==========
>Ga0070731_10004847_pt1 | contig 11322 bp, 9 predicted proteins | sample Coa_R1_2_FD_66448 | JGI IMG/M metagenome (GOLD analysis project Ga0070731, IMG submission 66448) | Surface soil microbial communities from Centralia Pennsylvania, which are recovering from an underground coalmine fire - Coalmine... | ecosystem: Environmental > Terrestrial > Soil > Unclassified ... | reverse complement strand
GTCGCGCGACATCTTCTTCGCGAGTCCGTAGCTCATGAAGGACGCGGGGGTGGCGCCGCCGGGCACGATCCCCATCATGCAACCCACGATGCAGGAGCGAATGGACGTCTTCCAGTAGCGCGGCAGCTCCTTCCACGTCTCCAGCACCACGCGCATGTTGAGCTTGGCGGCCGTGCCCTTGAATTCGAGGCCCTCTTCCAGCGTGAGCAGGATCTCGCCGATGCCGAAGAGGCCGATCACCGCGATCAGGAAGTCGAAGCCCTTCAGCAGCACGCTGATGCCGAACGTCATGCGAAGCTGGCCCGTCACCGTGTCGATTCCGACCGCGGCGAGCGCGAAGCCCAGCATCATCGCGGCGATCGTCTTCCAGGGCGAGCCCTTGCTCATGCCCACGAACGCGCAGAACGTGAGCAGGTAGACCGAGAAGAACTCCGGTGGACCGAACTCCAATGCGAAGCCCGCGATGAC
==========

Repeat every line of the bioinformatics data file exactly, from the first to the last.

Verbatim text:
>Ga0070731_10004847_pt1 | contig 11322 bp, 9 predicted proteins | sample Coa_R1_2_FD_66448 | JGI IMG/M metagenome (GOLD analysis project Ga0070731, IMG submission 66448) | Surface soil microbial communities from Centralia Pennsylvania, which are recovering from an underground coalmine fire - Coalmine... | ecosystem: Environmental > Terrestrial > Soil > Unclassified ... | reverse complement strand
GTCGCGCGACATCTTCTTCGCGAGTCCGTAGCTCATGAAGGACGCGGGGGTGGCGCCGCCGGGCACGATCCCCATCATGCAACCCACGATGCAGGAGCGAATGGACGTCTTCCAGTAGCGCGGCAGCTCCTTCCACGTCTCCAGCACCACGCGCATGTTGAGCTTGGCGGCCGTGCCCTTGAATTCGAGGCCCTCTTCCAGCGTGAGCAGGATCTCGCCGATGCCGAAGAGGCCGATCACCGCGATCAGGAAGTCGAAGCCCTTCAGCAGCACGCTGATGCCGAACGTCATGCGAAGCTGGCCCGTCACCGTGTCGATTCCGACCGCGGCGAGCGCGAAGCCCAGCATCATCGCGGCGATCGTCTTCCAGGGCGAGCCCTTGCTCATGCCCACGAACGCGCAGAACGTGAGCAGGTAGACCGAGAAGAACTCCGGTGGACCGAACTCCAATGCGAAGCCCGCGATGAC